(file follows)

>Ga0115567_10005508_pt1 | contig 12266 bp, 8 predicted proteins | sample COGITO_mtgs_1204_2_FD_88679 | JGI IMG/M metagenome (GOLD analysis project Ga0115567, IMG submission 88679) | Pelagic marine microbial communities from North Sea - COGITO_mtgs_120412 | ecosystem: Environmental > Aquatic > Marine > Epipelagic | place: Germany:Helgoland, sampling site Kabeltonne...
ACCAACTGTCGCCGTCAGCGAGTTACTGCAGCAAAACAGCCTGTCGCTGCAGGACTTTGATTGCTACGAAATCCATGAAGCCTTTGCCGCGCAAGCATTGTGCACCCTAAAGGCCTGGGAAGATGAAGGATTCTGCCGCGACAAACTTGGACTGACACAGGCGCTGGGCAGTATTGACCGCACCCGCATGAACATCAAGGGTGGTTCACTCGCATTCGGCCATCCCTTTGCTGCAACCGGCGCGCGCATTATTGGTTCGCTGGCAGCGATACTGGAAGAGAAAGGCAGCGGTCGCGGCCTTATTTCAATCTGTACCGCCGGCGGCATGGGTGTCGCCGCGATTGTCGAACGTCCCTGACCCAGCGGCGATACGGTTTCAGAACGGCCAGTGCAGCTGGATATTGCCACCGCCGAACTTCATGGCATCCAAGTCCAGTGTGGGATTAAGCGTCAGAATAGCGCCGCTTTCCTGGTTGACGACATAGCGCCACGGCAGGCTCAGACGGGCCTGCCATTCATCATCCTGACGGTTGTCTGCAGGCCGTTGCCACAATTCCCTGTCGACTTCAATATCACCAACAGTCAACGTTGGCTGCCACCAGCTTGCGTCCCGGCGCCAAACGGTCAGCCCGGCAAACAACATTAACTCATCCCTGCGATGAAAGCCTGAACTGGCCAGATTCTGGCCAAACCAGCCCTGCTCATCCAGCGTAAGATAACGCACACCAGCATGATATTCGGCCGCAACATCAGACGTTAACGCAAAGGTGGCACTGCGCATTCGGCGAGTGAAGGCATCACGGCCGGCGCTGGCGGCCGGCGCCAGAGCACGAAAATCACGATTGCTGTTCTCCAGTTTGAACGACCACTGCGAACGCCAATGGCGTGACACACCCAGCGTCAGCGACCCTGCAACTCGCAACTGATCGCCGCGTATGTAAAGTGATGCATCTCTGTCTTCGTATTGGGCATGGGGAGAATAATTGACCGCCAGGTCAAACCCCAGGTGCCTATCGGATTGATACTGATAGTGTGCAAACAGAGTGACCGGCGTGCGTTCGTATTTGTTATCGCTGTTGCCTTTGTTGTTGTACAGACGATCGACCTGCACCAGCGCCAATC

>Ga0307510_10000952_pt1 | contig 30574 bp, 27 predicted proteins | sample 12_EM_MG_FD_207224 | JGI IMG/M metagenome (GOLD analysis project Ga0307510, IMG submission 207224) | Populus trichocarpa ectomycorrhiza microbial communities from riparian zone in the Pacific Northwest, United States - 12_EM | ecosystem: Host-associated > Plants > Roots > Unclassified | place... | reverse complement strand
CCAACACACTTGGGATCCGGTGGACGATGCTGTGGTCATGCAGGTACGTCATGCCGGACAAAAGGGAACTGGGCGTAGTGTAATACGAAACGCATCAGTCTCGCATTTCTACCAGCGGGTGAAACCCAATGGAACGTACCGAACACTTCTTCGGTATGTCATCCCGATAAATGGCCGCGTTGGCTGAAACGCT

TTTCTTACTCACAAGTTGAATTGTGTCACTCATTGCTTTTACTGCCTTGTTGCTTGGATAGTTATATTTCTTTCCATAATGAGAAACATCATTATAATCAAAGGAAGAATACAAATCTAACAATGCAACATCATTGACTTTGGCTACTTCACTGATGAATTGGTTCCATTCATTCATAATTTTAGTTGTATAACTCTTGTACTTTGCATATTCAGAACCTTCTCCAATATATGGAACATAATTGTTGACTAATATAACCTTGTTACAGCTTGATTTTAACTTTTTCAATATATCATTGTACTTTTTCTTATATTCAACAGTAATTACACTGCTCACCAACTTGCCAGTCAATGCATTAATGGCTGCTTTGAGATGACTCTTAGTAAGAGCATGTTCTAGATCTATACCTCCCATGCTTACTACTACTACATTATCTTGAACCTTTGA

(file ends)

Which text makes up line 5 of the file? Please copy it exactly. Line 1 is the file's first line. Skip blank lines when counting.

TTTCTTACTCACAAGTTGAATTGTGTCACTCATTGCTTTTACTGCCTTGTTGCTTGGATAGTTATATTTCTTTCCATAATGAGAAACATCATTATAATCAAAGGAAGAATACAAATCTAACAATGCAACATCATTGACTTTGGCTACTTCACTGATGAATTGGTTCCATTCATTCATAATTTTAGTTGTATAACTCTTGTACTTTGCATATTCAGAACCTTCTCCAATATATGGAACATAATTGTTGACTAATATAACCTTGTTACAGCTTGATTTTAACTTTTTCAATATATCATTGTACTTTTTCTTATATTCAACAGTAATTACACTGCTCACCAACTTGCCAGTCAATGCATTAATGGCTGCTTTGAGATGACTCTTAGTAAGAGCATGTTCTAGATCTATACCTCCCATGCTTACTACTACTACATTATCTTGAACCTTTGA